Abilene Reporter News, November 30, 1938

Abilene Reporter News

November 30, 1938

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Issue date: Wednesday, November 30, 1938

Pages available: 44

Previous edition: Tuesday, November 29, 1938

Next edition: Thursday, December 1, 1938

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Publication name: Abilene Reporter News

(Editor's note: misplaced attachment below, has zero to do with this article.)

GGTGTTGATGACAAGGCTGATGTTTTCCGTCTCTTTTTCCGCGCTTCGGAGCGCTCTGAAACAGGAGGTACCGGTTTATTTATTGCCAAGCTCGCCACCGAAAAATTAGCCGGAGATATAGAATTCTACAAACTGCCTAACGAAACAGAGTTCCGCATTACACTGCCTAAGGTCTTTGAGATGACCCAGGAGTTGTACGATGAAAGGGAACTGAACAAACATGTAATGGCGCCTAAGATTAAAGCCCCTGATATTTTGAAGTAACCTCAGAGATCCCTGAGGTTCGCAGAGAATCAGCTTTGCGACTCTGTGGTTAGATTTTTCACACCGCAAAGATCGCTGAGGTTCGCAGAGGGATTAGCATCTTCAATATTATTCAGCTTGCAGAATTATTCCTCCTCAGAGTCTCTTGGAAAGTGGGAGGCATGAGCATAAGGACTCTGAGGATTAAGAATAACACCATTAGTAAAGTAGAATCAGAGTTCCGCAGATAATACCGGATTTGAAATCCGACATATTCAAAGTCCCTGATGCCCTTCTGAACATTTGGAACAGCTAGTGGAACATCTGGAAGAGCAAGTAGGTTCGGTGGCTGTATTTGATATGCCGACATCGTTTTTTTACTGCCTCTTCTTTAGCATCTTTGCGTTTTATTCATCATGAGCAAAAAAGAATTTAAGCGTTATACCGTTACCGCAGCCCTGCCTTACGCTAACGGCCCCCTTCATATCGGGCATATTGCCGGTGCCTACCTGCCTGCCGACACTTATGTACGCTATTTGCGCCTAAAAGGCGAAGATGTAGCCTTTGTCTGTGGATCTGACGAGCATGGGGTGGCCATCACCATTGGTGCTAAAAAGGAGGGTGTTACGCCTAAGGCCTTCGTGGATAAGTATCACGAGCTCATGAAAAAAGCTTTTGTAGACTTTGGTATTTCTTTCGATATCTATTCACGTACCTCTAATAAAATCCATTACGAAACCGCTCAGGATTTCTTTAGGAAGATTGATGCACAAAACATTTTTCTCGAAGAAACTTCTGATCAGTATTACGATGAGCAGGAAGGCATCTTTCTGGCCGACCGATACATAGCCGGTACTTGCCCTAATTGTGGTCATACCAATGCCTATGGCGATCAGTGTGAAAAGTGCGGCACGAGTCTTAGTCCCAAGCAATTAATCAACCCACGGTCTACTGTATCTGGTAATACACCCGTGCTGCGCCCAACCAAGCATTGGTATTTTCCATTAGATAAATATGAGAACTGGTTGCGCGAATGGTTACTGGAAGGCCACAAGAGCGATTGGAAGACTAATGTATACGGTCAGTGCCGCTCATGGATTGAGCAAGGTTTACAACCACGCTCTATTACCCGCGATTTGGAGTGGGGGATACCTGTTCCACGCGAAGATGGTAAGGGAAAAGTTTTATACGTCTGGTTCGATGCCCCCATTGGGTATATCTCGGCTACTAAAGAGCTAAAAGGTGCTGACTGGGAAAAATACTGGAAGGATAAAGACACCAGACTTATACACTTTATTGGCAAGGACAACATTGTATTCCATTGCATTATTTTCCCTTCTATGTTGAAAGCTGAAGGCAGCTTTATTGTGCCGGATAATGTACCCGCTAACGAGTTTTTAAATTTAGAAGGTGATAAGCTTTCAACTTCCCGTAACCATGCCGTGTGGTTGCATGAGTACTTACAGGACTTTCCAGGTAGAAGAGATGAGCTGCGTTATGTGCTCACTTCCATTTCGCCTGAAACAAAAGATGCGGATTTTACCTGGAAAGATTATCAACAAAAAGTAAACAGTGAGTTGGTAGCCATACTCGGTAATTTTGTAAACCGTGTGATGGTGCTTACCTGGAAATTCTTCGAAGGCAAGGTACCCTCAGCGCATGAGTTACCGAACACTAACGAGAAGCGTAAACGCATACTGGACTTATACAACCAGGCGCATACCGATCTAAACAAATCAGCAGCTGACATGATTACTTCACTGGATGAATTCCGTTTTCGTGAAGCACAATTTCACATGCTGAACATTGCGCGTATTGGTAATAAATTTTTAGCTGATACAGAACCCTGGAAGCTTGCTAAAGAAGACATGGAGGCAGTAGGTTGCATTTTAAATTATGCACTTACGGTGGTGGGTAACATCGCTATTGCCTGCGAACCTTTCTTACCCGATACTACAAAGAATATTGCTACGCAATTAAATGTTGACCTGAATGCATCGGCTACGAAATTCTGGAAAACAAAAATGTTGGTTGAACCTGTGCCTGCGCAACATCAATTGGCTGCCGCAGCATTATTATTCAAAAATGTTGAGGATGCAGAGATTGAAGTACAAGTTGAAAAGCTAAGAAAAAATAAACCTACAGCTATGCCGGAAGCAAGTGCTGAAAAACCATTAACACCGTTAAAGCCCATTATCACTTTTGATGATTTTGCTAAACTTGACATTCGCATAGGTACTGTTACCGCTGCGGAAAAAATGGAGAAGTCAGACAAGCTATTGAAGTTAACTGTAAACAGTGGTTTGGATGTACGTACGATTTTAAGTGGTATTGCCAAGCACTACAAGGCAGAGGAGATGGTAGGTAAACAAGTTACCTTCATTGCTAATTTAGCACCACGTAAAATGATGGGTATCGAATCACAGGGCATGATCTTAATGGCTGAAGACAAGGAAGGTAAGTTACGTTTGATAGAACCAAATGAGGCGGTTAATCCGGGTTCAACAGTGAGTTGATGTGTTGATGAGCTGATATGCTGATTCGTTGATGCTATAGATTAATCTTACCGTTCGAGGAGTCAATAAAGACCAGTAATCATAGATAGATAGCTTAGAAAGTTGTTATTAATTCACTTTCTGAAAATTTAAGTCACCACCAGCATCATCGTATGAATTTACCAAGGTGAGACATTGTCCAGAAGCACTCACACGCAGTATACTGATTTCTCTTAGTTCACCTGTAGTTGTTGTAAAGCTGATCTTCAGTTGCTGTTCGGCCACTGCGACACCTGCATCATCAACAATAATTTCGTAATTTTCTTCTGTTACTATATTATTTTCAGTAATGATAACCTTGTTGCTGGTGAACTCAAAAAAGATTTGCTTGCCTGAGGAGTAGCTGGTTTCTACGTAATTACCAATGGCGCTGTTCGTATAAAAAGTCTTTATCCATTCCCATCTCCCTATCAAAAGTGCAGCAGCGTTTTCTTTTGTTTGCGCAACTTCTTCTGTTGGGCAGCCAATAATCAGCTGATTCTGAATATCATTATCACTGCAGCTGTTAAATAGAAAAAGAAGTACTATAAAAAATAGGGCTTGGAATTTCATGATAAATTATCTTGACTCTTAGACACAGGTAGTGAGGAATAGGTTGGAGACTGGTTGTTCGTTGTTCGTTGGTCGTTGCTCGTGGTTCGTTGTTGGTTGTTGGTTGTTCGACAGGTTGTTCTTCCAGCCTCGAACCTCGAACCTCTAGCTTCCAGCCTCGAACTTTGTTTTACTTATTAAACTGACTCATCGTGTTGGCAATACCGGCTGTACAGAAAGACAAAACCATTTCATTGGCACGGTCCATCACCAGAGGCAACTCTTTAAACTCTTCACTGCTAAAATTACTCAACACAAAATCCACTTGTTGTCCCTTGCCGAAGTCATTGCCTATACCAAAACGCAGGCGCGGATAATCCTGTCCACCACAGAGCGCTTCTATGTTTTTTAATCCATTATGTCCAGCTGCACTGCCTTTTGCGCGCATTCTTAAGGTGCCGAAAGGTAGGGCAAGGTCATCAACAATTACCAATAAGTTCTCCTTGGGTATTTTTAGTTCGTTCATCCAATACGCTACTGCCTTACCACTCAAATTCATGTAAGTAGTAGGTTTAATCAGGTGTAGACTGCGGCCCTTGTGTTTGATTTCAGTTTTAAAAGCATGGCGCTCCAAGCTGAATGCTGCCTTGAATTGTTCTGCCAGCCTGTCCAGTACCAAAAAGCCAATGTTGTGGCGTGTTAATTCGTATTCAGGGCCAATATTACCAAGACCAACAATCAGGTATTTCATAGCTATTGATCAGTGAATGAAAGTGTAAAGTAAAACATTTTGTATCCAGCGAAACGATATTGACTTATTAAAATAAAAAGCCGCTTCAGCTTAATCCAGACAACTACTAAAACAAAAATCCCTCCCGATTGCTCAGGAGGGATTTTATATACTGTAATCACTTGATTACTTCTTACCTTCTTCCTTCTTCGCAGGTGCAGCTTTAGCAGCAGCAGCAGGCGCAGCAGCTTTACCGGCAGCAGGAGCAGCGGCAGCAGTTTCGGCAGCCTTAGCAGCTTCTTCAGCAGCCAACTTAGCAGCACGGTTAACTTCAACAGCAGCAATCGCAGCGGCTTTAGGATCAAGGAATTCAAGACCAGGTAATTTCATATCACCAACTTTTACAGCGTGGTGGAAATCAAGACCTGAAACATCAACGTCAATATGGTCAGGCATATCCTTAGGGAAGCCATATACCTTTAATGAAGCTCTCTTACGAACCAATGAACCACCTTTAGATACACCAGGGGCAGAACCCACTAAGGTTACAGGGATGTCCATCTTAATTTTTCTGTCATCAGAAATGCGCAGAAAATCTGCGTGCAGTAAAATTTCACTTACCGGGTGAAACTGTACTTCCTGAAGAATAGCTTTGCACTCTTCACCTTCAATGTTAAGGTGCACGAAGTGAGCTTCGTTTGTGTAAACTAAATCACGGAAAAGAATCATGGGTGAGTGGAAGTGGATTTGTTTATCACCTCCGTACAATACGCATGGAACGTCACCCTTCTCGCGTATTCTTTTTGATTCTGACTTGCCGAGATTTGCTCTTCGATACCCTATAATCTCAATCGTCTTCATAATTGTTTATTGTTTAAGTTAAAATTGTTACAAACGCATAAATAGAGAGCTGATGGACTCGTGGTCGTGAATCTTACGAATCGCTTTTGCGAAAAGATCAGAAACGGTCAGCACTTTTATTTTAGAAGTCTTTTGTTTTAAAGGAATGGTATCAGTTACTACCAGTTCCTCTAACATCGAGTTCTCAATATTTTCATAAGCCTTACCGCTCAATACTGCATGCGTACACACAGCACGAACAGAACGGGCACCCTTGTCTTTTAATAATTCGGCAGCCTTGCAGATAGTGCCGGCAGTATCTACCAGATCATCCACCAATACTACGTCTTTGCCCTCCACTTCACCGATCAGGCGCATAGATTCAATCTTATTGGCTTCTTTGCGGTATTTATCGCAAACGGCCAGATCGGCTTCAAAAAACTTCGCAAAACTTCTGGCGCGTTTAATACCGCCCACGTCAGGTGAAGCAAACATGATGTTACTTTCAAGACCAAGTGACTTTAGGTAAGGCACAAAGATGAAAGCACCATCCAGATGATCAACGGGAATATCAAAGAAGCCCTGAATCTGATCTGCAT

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Abilene Reporter-News, The (Newspaper) - November 30, 1938, Abilene, Texas IWESTJEXAtf MEWMKR gbftme Reporter OR WITH OWF.NSK TO FRIENDS OR FOKS WE SKETCH YOUR WORLD EXACTLY AS IT VOL. IVIII. NO. 183. Auoctitrd ftttt Ml') ABILENE, TEXAS, WEDNESDAY MORN1NO, NOVEMBER 30, PAGES. PRICE ?IVB CENTS. Million-A-Year Program To Cultivate Latin America Drafted By Inter-Government Group Of Agriculture Building Near Commissioners Set Aside For Ceremony Openlns of Taylor county's new agriculture building will be form- ally effected December 14. 15 or 16, Judijc Lee R. York said The new two-story slone struc- ture Is essentially complete, lacking only Installation of doors, window blinds and furniture. Contract for Installation o! Venetian Winds tor tbe windows was let Tuesday to the .Abilene Shade and Awning com- pany, on a bid of S180, The commissioners' rourt lias appropriated SI50 lor financing the opening ceremony. A dedi- catory ond open-house prorram will lie held, with refreshment served all juesls. Souvenir pic- tures of the buildlnj will be dis- tributed. Lower floor of (he building pro- vides an entrance lobby, two rooms for the county agent, a combina- tion workroom and auditorium for AAA employes, and office and kitchen for the home demonstration agent. Second floor has about a dozen rooms, to be occupied by farm sec- urity administration, commodity crcd'lt corporation, Taylor County Agricultural association, works pro- gress administration, old age as- sistance commission, and possibly others. The building was erected by WPA. through use of county and federal funds, and materials salvaged from (he old Taylor county jail standing on the same site. Cost to the county, including furnishing, has been less than 000, said Judge York. This was ob- tained from Issuance of wararnts, all of which will be paid off next February. "One of the good things about the building is that it has been built on a cash pointed out Judge York. "Interest will be paid only for the few months that the war- rants were and after February the county will owe no more on the building." State agricultural officials who have inspected Ihe build- Ins say that no county In Teiu 1 has t, belter structure dedicated to that use. The building was erected to make more room In the county court- house for state and federal agencies for which the county has been pay- Ing rents In private office buildings. WASHINGTON, Nov. 30-Wj program, designed to draw Hie American republics closer together and help checkmate any inroads by totalitarianism, v.as announced tonight by a committee ot gov- ernment leaders. It was regarded as a sweep- ing reply to the challenge of European efforts to invade La- tin America wilh political, cul- tural and economic philosophies of old world dictatorship. Among steps suggested were these: The dispatch of many Amer- ican cultural groups to sister republics In the western hemi- sphere; training of Latin Am- erican scholars and technicians in government branches here; cooperation In radio, aviation and highway development; a study of Latin American re- sources and possibilities: distri- bution of American literature and state documents In Latin cooperation; and stimulation of American travel in countries to the south. The program covered 74 sepa- republlcs in a report to Presi- dent Roosevelt. Acting Secretary of Slate Sumner Welles was chairman ABOAitn S.S. SANTA CLARA EN ROUTE TO LIMA, Peru, Nor. Secretary Hull announced loday his Intention la call on President Arosemena of Panama when [his ship, earryln( the United Slatfs delegation to Ihe Pan-American conference, makes It! first stop at Cristobal, C. tomorrow. America; display of American films in Latin America, and a film on Latin America in this country; public health service rate proposals, all non-military. It was made public by the inter- departmental committee on co- operation with the American of Ihe committee which recom- mended a budget of for the first fiscal year. This money would be allocated to 13 government departments and agencies for their widespread activities which would be co- ordinated by the state depart- ment. The committee made clear that its program contemplates the voluntary cooperation of the other republics, but that no compulsion was implied. "Committee the report said, "were based on the premise that new world repub- lics have the same aspirations; that the welfare of com- munity of American nations demands their Increasingly close and friendly association, and that through a program of practical, reciprocal cooperation the fulfillment of our common American Ideals ran be brought appreciably closer to achieve- ment, xxx" AS GENERAL STRIKE BECOMES EFFECTIVE- France's Army Takes Over Public Services Calm Prevails Keeping Hands Off Chicago Mayoralty Race VOTERS RESENI OUTSIDE INTERFERENCE IN POLITICS-FARLEY CHICAGO, Nov. people In the nation's states and cities, James A. Farley said today, "resent outside interference'' in their political affairs. The chairman of the democratic national committee so informed re- porters during a recess In his round of private conferences with western leaders of the party. He made the statement in defin- ing his "hands off" attitude toward the democratic mayoralty primary here next February, when asked if he would take a hand in the selec- tion of a candidate. Farley, chieftains Michigan and all states west of the Mississippi river to share counsel who invited democratic of Illinois. Wisconsin, with him on his two-day visit here, received Ihe various state delega- tions separately. At a luncheon, Farley urged them to "do everything possible to bring about victory in 1940." He optned "strong opposition" would make the contest "interesting." Some of the losses in the recent elections, he said, could be blamed upon overconfidence and local sit- uations over which the party as a whole had no control. Pointing out that democrats have a. substantial1 majority In the house and senate, he impressed the hope that harmony would prevail and that both would "go along with the president and his pro- gram." WITH JURY DEADLOCKED ON THIRD- Two Convicted In U. S. Spy Trial Witness Called Liar In Charge AS MRS. BERRY LEAVES COURT Strawn Seeks Writ To Bar Ranger Dam AUSTIN, Nov. town of strtLwn in Palo P'nto county to- day filed a suit in district court here asking an injunction to re- strain the town of Ranger in East- land county from erecting ft dam across Russell creek near Ranger. Strawn officials claimed, among other IhlnEs. the structure would harm its water supply drawn from ft lake on the stream. Big Spring Death Adjudged Suicide BIO SPRING, Nov. A: Gtlmour. about 85. was found shot lo death in his bed today and Justice ot the Peace Joe Faucett returned a verdict of suicide. Gllmer had beeh bedfast seven months. He operated a plumbing shop until 111 health forced his re- tirement. Pershing In Hospital SAN ANTONIO, NOV. Gen. John J. Pershtng, world war commander of the American armies, was admitted this aftcrnon to the station hospital, Fort. Sam Houston, Tor what hospital officials said was a "check up." His condition was described as being satisfactory and nothing alarming Judge Advises Jury To Study Story With Care NEW YORK, Nov. Red-haired Johanna Hof- mann German ship coiffeuse, and Otto Herman Voss, air- plane mechanic, were convict- ed court jury to- night of conspiring ID steal military secrets of the United States. JURY RETfRES Unable to reach a verdict on the case of a co-defendant. Erich er, former army air corps private the Jury retired at midnight with instructions to resume deliberations at lo a. m., tomorrow. Judge John C. Knox climaxed the seven weeks' trial with an hour- and-10-mlnulc charge to the jury. U. S. Attorney Lamar Hardy urged a guilty verdict "in order lo cut the lines of communication." The government, he said, would not deny the three defendants were "obscure" In comparison with four officials of the German war minis- try and others named In the Indict- ment. STRESSES OBSCURITY "But In (heir obscurity lies their he said. are part of a system maintained by the German Intelligence service, and it is up to vou to decide whether the link in their chain shall be broken whether the source of supply shall be cut off and (he lines" of com- munlcation severed.'' Key witness against them in the long-drawn trial was Guenther Gus- tav Rumrich, 32. u. S. army deserter and confessed German agent, u-ha Haskell Pool Abilene Operator Recompletes Test; Potential 70 Bbls. WATCH THE LABEL ON YOUR PAPER If you receive this newspaper by mall, watch the date on the pink label arid renew your sub- scription several days before It expires. Your suoscriptlons are stopped on date of expiration. Bargain Rate Now In Effect was scathingly described by defense lawyers as a "phychopathlc spi catcher'' and a "beermug romancer.' He pleaded guilty at the outset of the trial. Judse Knosr said In his charjc that he regarded Rumrich In several phases of testimony as "an unmittigaled liar" and urjr- cd the jury (o rxamlnc his story "with the utmost discrimina- tion." ONE YEAR By MAIL ISCI-UnlXG SUNDAYS (Subscriptions ever 200 miles Irom Abilene require ISc per month extra postage.) ABILENE REPORTER-NEWS Over Daily FDR Names Navy Surgeon General WARM SPRINGS, Ga.. Nov. Roosevelt announced today Jic appointment effectiv Dec. I, of Dr. ROM T. Mclntin White House physician, ns surgeo general of the navy with (he ran of rear admiral. He also named Rep. Edward C. Eicher, Iowa democrat, a member of the federal securities and ex- change commission, but said he had not decided on an appointment lo the supreme court to fill the vac- ancy caused by the death of Jus- tice Benjamin N. Cardozo. Mrs. Kent W. Berry Is shown leaving court with her mother, Mrs, Edward Kelvin, after hearing a jury convict her husband, Dr. Kent W. Berry, on a kldnap-tourture charge Olympia. Washington. (Asso- ciated press Ambassador Not lo Return 'Now' WARM SPRING. Ga.. Nov. 29.- diplomatic relations with nazi Germany remain in itatus quo, at least until further official conferences in Washington, President Roosevelt Indicated today. He disclosed also at a press con- ference that Joseph P. Kennedy, ambassador to Great Britain, would come home shortly on leave, Ken- nedy has been participating in in- Guard Women From Slasher Recompletion of the P. S. Ken- rick No. 1 T. G. Hendrick, south- astern Haskell county wildcat test bout eight miles east of the Fardue and northeast of Uie Avoca and Ivy fields, has been accep'rd ay the district office of the rail- road commission as the opener of a new oil pool. The test, formerly Kendrick ahd ain-McGaha Oil Corporation No. Hendrick, reported to the com- mission yesterday a potential pro- duction of 70 barrels net oil and 17 barrels of water pumped in 17 lours and 30 minutes. The poUn- :lal test was discontinued at that ,Ime for lack of storage. Water production averaged 63 per cent. Production is from what Is be- lieved to be the Cross Cut sand, drilled from 2.692 to feet, total depth. No production Is found within 50 ir.iles Of the well from the same horizon, it was said. The wildcat was started last Feb- ruary as a Palo Pinto lime pro- ject, but sruck the oil saturated sand, showing for about 100 barrels daily in June. It developed water and initial plug-tack jobs failed to shut It off. The test was drilled ahead, and later was temporarily abandoned. Kendrick, Abilene operated, as- sumed contract and recomputed the test. Location is 1.320 feet, from the west and 2.590 feet from the south lines of the J. A. Matthews abstract 858, Indianola railway sur- vey No. 104. As Switchover Is Accomplished Daladier Directs Troops, Guards To Keep Order PARIS, Nov. 30 day) "show- down" general strike against Daladier's economic decrees became effective today as the French army took over opera- tion of public services through- out France. INDUSTRIES GUARDED The switchover from regular civilian operations to military con- trol was accomplished by the armed forces at midnight with complete calm prevailing throughout the country; according to preliminary reports. Strong forces ot troops and mo- bile guards were stationed in Paris with stern instructions from Dala- dier to preserve order. The battling premier declared his methods were necessary to brealc the one-day strike which he said was Inspired by elements "rising agaJnst the laws of the republic.'' In addition, thousands of sol- diers mounted guard In Industrial regions of the country to back up the government in Its determina- tion to suppress the country-wide walkout ordered by the General Confederation of Labor which boasts members. lAbor called the walkout as a protest at Datadler's decree laws suspending the 40-hour week and imposing other measures which it With Aberdeen-Angus GIRL EXPO WINNER Purchased For CHICAGO, Nov. highest livestock award of the Inter- national livestock exposition was won today by a 14-year-old high school girl with an Aberdeen-Angus stcar she bought last January 1 for Competing against some of the country's outstanding livestock breed- ers, Irene Brown of Aledo. 111., led Mercer, her 21 months old Jet black, pound steer into the ring, and after critical examination William J. Cumber, expert livestock Judge, selected her entry the grand cham- pion steer of the show. Thus, a sleer lhat weighed 550 when MUs Brown bought him and was fed as a 4-H club project, wu elevated to livestock star- dom, and It was Ihe first time a 4-H club fir] had won the award. Master of Oklahoma, another Aberdeen-Angus steer, exhibited by Oklahoma A. 4: M. college, was selected the reserve grand champion. Mercer's reign as grand champion will be brief. Thursday he win go on the auction block to be knocked flown to the highest bidder. Miss Brown will receive a handsome sum for him, Last year's grand champion brought a pound. Miss Brown, youngest of six children, ezpceU to use the money she receives for Mercer to go to college. The grand champion barrow of the show was a heavyweight Berk- shire, shown by Pennsylvania state college. The championship of Hereford steers went to the Wyoming Here- ford ranch, Cheyenne, on W. H. R. Zenith Domino Sixth. Clifford Jordon of Art, Texas, won the reserve championship of the breed. Oil Fete Ducats On Sale Today Membership Banquet-Program To Cap WCTOG Convention Here December 10 Abilene chamber of commerce.--through-lU Uciet selling delegate] appointed by the oil gas committee, will launch'a drive this monstruj to make the seventh annual convention of the West Central Texas OH Gas association December 10 the most outstanding, gathering of its kind In Texas. The ticket sellers, under chairmanship of Vic. will open a campaign this morning at 10 o'clock from the offices of the chamber of commerce to sell Abilenia'ns SOU ducats to the membership banquet- program, slated for o'clock December 10 as the climax of the conclave. Plans of the association call for 700 out-of-town guests and visitors, and the committee seeks to have a tcrnational efforts to lor Jewish and other persecuted groups fleeing central Europe. The president said he had made a general chccfc-up in his conference heer on '.he minority problem that resulted in the summoning horn1; from Berlin of Ambassador Hugh R. Wilson. Asked flatly whether Wilson would go back to his post, the president re- plied "not now." William Philips, ambassador to Italy who is in the United States on leave and who participated in the diplomatic conferences here Sunday and Monday, will sail to return to his post about Doc. 10 the president said' .HALIFAX. England, Nov. volunteer patrol- men tonight hustled frightened wo- men through the gloomy by-ways of this old Yorkshire town, where Scotland Yard detectives hunted a blamed for repeated nightly slashings. Chief Inspector Salisbury' called In police reinforcements from neigh- boring districts to halt the curious find havens Iterror caused bV a smooth-raced, pop-eyed youth who wears no shoes and carries a safety razor to gash the arms of girls. An attack la a town 50 miles Suspenders Promised For Girls Wearing Strapless Evening Gowns To Seattle Ball Organize To Control Gaudalupe Waters BRADY, Nov. Guadalupe Creek Watershed Asso- ciation, for the purpose of conserv- ing and controHng water and checking soil erosion in the north- west part of McCulloch county, and with the idea of joining the Cen- tral Colorado River Authority, has been formed by citizens of that sec- tion. A tentative constitution was drawn up by G. Y. Lee of Eden, and it wa.s presented lo the citizen- ship at the meeting at Salt Gap. was contended worked against the poor. ARMY CONTROL EXTENDER Decrees Issued today extended military control of railways to sub- ways, buses, gas, water, light, mail, telegraph and telephone services. The measures placed workers under orders of military authorities and required them to stay at their posts. Troops and police were, rushed to labor centers, where thousands of mobile guards and gendarmes were massed. Daladicr let it be known the strike would be a showdown between the government, assisted by the army and suported by center and right parties, and labor, which has strong working class backing of [eftist complexion. He warned that the "fate of the regime and the nation may be at stake." His report to President Lebrun declared "harmful propa- ganda, of which the government knows both the hidden goal and the inspiration, Is attempting by rising against the laws of the republic to create in the country a state of agi- tatEon." MASS MEETING Socialist members of the chamber of deputies voted late today to In- vite all deputies, regardtrss c-f party, Sec FRANCE, Pj. 10, Col. 5 away last night and the frequency of slashings in Halifax itself led police to believe Kie "vacctnator" had an accomplice or an imitator. The attack, at Plattbridge, Lan- cashire, was the Hth, the others being at Halifax. Tonight social events were post- poned, moving picture theaters were almost empty, and suburban streets were deserted save for patrolling volunteers. Ihe Weather larger attendance of home-towners. The tickets sell for each. The banquet will be ot wild game, dem- and elk. Program Is to Include a "variety revue" for entertainment, followed by an address presenting Coke Stevenson, lieutenant gover- nor-elect. Divided into teams for complete canvass of the business district of the town will be the following sales- men: Vic Behrens, chairman, C. E. Adams, Rush Allison, H. D. Austin Jack Barnes, Dave Barrow, Jimmle Bateman, Max Bentley, A. E. Hoggs Grovcr Brock, Tom Brownlee, Pitcher Biumit, Ray Clark, Cecil Eddie Cockerell, E. M Collier, L. P. Cook, W. Willis Cox L. W. Davis, Charles Dick, Carro Dickenson, Charlie Eiils, Mac Ep- len, Tom Eplen, Charlie George Ed Grissom. R. H. Gray. Elber Hall, Ben Hayward. Carl Hulsey Lester Humphrey, Hubert Irir.a ham, L. B. Jackson. Walter Jarrett Roland Jones, Ross Jennings Charles Lacy, R. B. Leach, N. W McCormlck, Howard McMahon Hollis Manly. E. H. Moore, Jack Minter, Frank Myers, Grover Net son, W. W. Phillips, Bob Rankln Gregory Rowe. George Shahan, N Shaw. E. H. Sheppard. Jim Shelton W. R. Sibley, Jack. Simmons, Hud son Smart, Lon Steffens, Esco Wai ter, O. C. Williams. Bud Wilson, F G. Wood. Sterling Woolen, Du Woolen, w. P. Wright, Dub Wrtstei ABILENE AMI VICINITY: TKX.V.S: tVrdnr May Sec Through Blind Man's Eye SEATTLE. Nov. University of Washington "varsity ball" committee banned strapless cvenlre goa-rs today as "immodest." "If any girl appears at the ball Friday night in one of those ter- rific creations." warned Chairman Larry Mclntosh. 'the committee at the door will see she dons a pair of oki-fashioned suspenders." Reaction was Immediate. Miss Seaman announced she Tvould a strapless gown Friday night anc! added: "I'd like to see anyone make us wear suspenders It would be a better idea for Mclntosh to stand at the door with a box of garters for all men who come to the dance with Ihcir socks dangling.1' SAN ANTONIO. Nov. 29- Part of a blind man's eye today brought sight to a woman for Ihe first time in 16 years even before 1 Parley the delicate operation of trans- planting the cornea was complet- ed. "I can sec your exclaim- ed Mrs. Mary t.e; Bode whi'.e the surgeon stitched in place the cor- nea from the eye of Tony de Los Santos. Mooney Counsel Files New Plea WASHINGTON. Nov. M _ Counsel for Tom Mooney filed another plea with the supreme court today in an effort to obtain release of the California convict from San Quentin penitentiary. John F. Finerty. Washington at- torney, said in the newest petition that a pardon application would be filed with tne newly elected gover- nor of California, Culbert Olson, when he w inaugurated next Jan- uary 3. Gen WKST TEXAS: A. M. 11 Cuero 26th Voting To Use CRA Power CUERO. Nov. f.-T! Cuer voted today for municipal opera tion of its and power syste: and use ot Colorado River author Ity electricity. Cuero became the 26th Centr; Texas city voting to use CRA pow Stock Yards Peace Recessed CHICAGO. Nov. Train Bombed MADRID. Nov. gent air raiders attacked a pawei ger train In government Spain t j day ar.d killed eight persons an wounded 50. and children. including 19 Mth Jurors Find 13 Bills Grand Jury In IMth district court as excused Tuesday after turning i 13 Indictments. Robert Jackson, negro, was billed ir murder In connection with the hooting; of Carey negro Oman. Four Indictments were returned gainst Otto Knight of Abilene, 'ho was billed tn three cases of urglary and one of felony theft. Indictments for driving while In- toxicated named Frank Corn. George eter and Joe Collins. Collins Iso billed for failure to stop and ender aid, is was George Collins. The Collinses were billed In connec- lon with an accident In which El- ls Grisham of Abilene was struck ;nd knocked unconscious by an au- omoblle on November 10. Noble Squires and Jerry Faubion were named In btlls alleging felony heft. A man not in custody was ndlcted for child desertion. Germany Increases Army Four Corps BERLIN. Nov. standing army has been increased by four corps, the press disclosed today. The nazi reich now Is generally credited with a peacetime army of aptimsimately men sis compared with about before the world war. (This Is second only to Soviet Russia, which has a peace- time army of Sharp Earthquake Jolts Los Angeles LOS ANGELES. Nov. Christmas shoppers were frightened and housewives were startlec as a sharp earthquake shook Los .v-i- gclcs today. For Board's Annual FDR CLASSES COTTON EXCHANGE WITH IEC WARM SPRINGS, Nov. Pretident Roosevelt today Efforts ______.. to bring about a quick settlement ot classed the board of directors ot the A paralyzing strike at Chicago stock yards failed todiy. house agriculture committee, the I outlined by the NeT Orleans chlet executive toM a press conter- he had oniy read A peace conference attended by representatives o! the CIO packing The surgeon, svho declined lo permit his identity to be made p-.ib- ilc, reluctant fo term the op- eration a success immediately. I house workers organizing commit- tee, spokesmen for the Union Yards company and federal and state conciliators was recessed un- Illl Monday ence he had oniy read hurriedly New Orleans co'.Um exchange with i the newspaper accounts of the ex- the United Stales chamber of amv.ii! report. merce and the National Manufac- He asked reporters if the ex- turers' association because, he said.-chanje had a plan to suggest and 11 called the farm problem a erttl- j when informed it had set forth cer- ci! or.e but proposed no solution, i tain basic principles'' without pra- Before the working of posing 5 solution, commented it was the crop control law with the same old story, man Marvin Jones of the One of the (we "basic principles" change board was that as farmer tmys in a protected market and sells in a free one he "must be compensated in some manner to meet world conditions. It tie li lo receive i fair return for his labor." The board also deciirM. ?nd the president said he had noted it, that crop control "must be continued until our present surplus is reduc- ed to normal proportions." ;